Session IX - Upper Extremity

Sat., 10/20/01 Upper Extremity, Paper #52, 8:25 AM

Control of Forearm Rotation during Nonoperative Management of Colles' Fracture: A Prospective Randomized Controlled Trial

Abizar Aladin, BmedSci, BMBS, MRCS; Steven A. Earnshaw, MBChB, DM, FRCS; Christopher G. Moran, MD, FRCS, University Hospital, Nottingham, U.K.

Purpose: Displaced Colles' fractures are commonly treated with closed reduction and immobilization in a below-elbow Colles' plaster. This plaster allows full movement of the elbow, including forearm rotation. With this technique, up to 70% of fractures will show some re-displacement at fracture union. We hypothesized that blocking forearm rotation but allowing flexion/extension at the elbow with use of a modified sugar-tong cast would reduce the levels of re-displacement compared with a conventional Colles' cast. We tested this hypothesis in a prospective randomized controlled trial.

Methods: A total of 126 patients with 128 displaced Colles'-type fractures were randomized to treatment with either a conventional Colles' cast (63 patients) or modified sugar-tong cast (65 patients). All fractures were reduced using the Chinese finger-trap method. The groups did not differ in age, sex, side of injury, fracture grade, or displacement at presentation (P >0.1). The fractures were assessed radiographically by measurement of radial angle, dorsal tilt, and radial shortening immediately after manipulation and after 1 and 5 weeks. This study had 90% power to detect differences in mean angular deformities of 3, 2 mm of radial shortening, and 20% in failure rates.

Results: No significant differences in radiographic measurements were found between groups (P >0.05). If dorsal tilt less than 10° and radial shortening less than 5 mm were considered acceptable, the two techniques resulted in successful reduction of 92% and 88% of fractures. Re-displacement occurred in both groups: in 40% and 39% by 1 week and 69% and 66% by 5 weeks (Colles' and sugar-tong, respectively). The final dorsal angulation was 11.0 ± 4.3 and 8.7 ± 4.0. There was no significant difference in the failure rate between the two groups (P >0.1). Multivariate analysis showed that younger patients (<65 years) had significantly less re-displacement (P = 0.029), but the type of cast did not influence the radiological outcome, even in this sub-group.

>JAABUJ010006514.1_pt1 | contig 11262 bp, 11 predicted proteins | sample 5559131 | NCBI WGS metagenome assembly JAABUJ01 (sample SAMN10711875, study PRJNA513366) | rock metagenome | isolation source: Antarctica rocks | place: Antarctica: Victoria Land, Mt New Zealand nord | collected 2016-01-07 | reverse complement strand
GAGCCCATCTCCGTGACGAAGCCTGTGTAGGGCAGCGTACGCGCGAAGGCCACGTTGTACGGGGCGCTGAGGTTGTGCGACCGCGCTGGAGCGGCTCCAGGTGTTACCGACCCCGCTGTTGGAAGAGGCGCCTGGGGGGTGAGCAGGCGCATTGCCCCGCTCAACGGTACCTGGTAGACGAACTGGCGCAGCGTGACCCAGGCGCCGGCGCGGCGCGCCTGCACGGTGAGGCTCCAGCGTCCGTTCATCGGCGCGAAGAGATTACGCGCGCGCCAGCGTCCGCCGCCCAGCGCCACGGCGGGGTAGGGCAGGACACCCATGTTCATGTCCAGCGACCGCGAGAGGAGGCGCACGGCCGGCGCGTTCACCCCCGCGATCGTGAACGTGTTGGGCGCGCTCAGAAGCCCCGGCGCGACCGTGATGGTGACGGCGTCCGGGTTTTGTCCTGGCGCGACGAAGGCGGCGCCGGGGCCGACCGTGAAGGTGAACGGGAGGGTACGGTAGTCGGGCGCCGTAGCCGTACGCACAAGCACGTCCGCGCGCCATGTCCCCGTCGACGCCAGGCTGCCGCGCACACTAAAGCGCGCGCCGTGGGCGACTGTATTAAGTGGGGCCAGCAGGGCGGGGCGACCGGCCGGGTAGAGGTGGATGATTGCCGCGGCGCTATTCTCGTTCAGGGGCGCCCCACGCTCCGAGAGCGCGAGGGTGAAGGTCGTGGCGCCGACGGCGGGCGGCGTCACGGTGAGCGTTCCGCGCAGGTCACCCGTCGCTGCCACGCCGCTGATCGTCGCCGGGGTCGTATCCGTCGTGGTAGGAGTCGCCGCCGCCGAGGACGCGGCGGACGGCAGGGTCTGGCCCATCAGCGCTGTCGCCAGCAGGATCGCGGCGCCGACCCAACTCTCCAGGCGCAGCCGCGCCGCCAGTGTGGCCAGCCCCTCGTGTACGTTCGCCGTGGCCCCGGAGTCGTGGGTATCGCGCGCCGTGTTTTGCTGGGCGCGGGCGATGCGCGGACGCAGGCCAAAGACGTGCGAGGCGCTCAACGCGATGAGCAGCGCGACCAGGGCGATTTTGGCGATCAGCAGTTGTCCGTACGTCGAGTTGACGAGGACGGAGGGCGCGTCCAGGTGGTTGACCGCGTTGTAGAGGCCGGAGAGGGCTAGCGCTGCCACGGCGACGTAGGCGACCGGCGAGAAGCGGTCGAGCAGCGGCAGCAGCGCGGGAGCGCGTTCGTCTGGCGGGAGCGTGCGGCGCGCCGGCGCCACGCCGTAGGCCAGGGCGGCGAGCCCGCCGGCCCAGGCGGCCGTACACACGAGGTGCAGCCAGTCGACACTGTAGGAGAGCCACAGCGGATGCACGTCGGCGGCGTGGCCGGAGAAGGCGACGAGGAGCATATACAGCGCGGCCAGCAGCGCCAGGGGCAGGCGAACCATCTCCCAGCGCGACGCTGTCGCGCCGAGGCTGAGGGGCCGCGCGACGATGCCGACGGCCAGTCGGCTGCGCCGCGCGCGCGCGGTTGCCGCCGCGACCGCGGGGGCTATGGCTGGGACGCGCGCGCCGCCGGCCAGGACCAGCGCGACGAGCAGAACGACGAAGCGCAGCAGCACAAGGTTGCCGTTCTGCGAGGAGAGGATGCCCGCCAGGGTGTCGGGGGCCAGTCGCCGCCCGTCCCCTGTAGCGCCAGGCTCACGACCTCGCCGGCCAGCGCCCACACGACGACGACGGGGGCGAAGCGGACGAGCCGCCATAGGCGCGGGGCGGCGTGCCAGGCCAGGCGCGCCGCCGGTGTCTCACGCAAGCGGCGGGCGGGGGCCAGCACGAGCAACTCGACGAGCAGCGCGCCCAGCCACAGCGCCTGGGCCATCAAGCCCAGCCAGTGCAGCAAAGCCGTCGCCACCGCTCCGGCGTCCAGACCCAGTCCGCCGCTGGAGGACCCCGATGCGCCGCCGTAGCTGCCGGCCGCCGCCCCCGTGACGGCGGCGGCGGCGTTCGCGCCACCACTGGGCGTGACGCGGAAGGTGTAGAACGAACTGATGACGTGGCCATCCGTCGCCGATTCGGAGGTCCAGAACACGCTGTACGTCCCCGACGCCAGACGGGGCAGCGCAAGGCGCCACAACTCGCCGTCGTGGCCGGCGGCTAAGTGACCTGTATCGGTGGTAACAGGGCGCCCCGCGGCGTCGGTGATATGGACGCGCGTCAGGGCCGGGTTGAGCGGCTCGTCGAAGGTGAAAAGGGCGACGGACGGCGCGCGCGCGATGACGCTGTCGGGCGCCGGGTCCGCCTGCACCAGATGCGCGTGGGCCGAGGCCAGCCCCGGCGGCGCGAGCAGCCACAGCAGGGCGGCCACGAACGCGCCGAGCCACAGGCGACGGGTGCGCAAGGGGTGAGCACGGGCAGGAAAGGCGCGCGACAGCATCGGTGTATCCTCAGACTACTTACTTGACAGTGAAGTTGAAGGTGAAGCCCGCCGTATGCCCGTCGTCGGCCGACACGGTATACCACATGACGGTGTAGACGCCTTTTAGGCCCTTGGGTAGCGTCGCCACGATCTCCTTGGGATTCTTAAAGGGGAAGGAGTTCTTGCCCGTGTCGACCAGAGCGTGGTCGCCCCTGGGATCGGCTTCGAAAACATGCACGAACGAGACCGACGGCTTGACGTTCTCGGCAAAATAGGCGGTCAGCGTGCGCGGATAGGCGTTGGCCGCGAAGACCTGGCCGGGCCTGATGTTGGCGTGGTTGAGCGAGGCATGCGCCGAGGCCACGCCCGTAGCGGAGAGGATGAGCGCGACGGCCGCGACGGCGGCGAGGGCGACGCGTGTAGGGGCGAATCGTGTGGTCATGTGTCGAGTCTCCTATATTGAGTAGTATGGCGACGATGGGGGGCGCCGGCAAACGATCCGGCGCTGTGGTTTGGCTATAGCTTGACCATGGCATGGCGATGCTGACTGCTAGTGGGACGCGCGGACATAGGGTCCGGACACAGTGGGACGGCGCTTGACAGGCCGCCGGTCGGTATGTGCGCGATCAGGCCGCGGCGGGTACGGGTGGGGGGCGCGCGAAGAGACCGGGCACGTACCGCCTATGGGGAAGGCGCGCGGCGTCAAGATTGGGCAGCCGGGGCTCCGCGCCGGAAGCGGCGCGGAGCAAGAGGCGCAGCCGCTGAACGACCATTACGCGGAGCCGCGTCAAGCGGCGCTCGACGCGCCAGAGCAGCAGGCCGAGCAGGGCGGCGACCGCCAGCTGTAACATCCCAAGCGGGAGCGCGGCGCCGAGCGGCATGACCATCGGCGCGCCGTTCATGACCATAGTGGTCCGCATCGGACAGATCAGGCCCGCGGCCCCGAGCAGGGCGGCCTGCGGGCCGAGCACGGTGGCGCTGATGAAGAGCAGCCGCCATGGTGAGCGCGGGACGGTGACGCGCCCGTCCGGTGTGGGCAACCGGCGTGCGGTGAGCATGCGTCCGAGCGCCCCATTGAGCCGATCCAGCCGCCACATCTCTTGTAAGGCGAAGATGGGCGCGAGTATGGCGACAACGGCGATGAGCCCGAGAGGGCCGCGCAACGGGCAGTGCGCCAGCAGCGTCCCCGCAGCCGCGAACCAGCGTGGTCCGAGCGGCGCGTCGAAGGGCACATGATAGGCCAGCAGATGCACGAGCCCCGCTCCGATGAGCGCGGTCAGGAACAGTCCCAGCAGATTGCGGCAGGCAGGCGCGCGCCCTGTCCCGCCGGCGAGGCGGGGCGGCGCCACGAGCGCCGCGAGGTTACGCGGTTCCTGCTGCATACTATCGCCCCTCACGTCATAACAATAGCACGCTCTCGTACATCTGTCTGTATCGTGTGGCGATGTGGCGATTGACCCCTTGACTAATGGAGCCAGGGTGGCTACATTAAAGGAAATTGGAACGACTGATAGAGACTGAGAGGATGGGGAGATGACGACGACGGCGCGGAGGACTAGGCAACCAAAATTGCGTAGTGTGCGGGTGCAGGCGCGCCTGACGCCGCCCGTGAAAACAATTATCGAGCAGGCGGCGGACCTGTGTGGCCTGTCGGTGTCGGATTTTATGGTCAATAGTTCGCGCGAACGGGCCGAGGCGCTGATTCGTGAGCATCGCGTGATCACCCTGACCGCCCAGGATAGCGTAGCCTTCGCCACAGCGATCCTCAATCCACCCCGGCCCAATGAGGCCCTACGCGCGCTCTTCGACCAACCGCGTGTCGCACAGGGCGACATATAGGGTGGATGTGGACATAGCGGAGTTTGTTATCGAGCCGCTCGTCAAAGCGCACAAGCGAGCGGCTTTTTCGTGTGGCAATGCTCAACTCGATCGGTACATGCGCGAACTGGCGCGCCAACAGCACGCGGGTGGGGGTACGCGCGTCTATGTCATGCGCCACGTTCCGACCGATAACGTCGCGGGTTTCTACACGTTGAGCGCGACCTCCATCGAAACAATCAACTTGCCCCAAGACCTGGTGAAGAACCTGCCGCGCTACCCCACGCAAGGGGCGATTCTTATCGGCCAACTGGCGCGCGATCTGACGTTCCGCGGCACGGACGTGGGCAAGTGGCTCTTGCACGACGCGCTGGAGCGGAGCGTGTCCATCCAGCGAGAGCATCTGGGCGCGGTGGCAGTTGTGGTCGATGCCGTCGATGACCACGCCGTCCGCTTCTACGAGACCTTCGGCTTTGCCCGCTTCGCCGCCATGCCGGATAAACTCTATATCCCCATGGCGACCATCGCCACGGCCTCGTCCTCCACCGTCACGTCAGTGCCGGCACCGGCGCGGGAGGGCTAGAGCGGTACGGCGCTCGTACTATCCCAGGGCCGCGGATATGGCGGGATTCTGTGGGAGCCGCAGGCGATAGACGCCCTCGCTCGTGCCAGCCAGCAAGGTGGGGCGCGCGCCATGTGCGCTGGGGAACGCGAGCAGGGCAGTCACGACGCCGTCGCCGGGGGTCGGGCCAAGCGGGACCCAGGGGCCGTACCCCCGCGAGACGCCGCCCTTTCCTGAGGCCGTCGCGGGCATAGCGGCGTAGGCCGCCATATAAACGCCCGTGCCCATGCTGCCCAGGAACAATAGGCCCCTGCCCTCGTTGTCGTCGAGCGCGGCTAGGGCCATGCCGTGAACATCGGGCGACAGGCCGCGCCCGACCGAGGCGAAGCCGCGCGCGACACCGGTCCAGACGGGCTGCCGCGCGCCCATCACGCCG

Discussion: The ideal treatment for displaced Colles' fracture remains controversial. Final accurate anatomic alignment increases the chances of a good functional outcome. Closed manipulation achieves a good reduction in 90% of cases, but accurate reduction is often not maintained in a conventional Colles' plaster until fracture union. Traditional cast treatment requires immobilization of the joint above and below the fracture. The Colles' plaster allows rotation of the forearm, and we hypothesized that prevention of this movement would reduce the risk of fracture displacement. Our results in a randomised prospective trial have shown that there is no difference with respect to dorsal tilt, radial shortening, radial angle, or carpal malalignment, whatever cast is used for immobilization.

Conclusion: Prevention of forearm rotation after manipulation of displaced Colles' fracture offers no advantage over a conventional Colles' plaster.